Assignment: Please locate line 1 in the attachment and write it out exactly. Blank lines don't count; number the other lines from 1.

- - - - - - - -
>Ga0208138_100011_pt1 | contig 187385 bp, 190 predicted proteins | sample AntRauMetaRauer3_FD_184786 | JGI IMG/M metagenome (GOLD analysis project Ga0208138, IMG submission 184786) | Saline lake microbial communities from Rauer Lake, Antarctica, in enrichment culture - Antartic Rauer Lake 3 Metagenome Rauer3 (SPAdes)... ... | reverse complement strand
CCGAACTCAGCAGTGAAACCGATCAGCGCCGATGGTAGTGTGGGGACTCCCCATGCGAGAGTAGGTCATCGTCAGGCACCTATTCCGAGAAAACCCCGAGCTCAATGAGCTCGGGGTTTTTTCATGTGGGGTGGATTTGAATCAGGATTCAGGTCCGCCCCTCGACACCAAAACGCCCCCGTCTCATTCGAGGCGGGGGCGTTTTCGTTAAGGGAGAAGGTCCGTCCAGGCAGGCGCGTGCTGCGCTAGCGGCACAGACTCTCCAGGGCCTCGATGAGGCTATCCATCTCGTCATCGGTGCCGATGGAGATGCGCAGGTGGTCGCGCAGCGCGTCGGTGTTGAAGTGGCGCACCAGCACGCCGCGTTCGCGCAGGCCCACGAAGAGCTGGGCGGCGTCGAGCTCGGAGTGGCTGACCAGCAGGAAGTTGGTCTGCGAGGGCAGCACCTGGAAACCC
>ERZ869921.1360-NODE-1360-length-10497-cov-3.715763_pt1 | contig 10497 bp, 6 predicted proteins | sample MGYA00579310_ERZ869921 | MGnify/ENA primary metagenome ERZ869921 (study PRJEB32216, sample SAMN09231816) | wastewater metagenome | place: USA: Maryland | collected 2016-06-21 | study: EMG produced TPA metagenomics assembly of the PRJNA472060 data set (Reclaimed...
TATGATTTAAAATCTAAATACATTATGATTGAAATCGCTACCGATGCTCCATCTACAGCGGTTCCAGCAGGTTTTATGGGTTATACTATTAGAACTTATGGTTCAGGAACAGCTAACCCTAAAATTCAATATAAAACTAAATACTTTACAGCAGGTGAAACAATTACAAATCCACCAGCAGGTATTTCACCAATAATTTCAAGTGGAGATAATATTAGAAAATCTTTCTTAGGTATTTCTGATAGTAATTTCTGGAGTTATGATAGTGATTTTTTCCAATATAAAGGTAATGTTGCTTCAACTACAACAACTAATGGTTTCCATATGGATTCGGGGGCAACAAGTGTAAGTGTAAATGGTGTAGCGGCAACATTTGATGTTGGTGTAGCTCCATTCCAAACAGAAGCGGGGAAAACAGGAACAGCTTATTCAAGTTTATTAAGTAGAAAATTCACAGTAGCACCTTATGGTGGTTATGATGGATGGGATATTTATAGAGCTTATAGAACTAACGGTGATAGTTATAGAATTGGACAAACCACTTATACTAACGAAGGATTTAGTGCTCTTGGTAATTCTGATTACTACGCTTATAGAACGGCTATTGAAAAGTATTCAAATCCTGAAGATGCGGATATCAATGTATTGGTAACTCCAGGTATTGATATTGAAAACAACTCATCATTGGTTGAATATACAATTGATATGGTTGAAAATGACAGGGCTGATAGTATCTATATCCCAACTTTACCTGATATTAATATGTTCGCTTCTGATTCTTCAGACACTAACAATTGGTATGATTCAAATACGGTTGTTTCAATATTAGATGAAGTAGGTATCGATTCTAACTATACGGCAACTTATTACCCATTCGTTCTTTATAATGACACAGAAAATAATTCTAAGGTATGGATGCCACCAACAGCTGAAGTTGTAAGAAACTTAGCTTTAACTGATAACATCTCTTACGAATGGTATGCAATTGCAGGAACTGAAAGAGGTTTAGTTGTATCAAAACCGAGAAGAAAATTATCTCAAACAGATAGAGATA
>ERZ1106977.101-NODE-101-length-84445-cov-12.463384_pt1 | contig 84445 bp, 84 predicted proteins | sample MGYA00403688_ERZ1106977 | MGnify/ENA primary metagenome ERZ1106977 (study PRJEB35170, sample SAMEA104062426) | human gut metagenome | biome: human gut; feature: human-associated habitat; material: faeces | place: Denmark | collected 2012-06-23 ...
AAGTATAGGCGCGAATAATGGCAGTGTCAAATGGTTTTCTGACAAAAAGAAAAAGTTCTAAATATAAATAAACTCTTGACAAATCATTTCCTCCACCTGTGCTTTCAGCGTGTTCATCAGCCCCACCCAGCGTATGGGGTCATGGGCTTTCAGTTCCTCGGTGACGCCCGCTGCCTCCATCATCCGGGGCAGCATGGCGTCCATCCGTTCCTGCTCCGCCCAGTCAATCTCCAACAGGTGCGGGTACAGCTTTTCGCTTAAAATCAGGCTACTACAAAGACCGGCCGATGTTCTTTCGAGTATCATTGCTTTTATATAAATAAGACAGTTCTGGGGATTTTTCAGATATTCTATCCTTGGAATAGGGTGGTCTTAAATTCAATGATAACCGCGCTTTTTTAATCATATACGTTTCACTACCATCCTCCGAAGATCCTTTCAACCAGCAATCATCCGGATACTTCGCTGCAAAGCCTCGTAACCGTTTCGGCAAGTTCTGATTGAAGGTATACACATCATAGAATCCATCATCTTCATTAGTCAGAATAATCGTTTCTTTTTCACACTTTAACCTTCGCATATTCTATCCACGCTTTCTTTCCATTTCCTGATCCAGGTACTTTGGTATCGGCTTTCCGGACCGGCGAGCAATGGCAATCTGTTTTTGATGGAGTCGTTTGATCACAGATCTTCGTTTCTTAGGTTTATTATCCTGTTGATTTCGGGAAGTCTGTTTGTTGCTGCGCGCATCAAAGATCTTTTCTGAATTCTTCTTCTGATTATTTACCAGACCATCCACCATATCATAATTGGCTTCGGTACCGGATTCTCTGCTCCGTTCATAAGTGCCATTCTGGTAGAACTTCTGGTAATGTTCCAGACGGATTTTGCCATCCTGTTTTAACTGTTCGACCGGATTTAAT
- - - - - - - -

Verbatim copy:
>Ga0208138_100011_pt1 | contig 187385 bp, 190 predicted proteins | sample AntRauMetaRauer3_FD_184786 | JGI IMG/M metagenome (GOLD analysis project Ga0208138, IMG submission 184786) | Saline lake microbial communities from Rauer Lake, Antarctica, in enrichment culture - Antartic Rauer Lake 3 Metagenome Rauer3 (SPAdes)... ... | reverse complement strand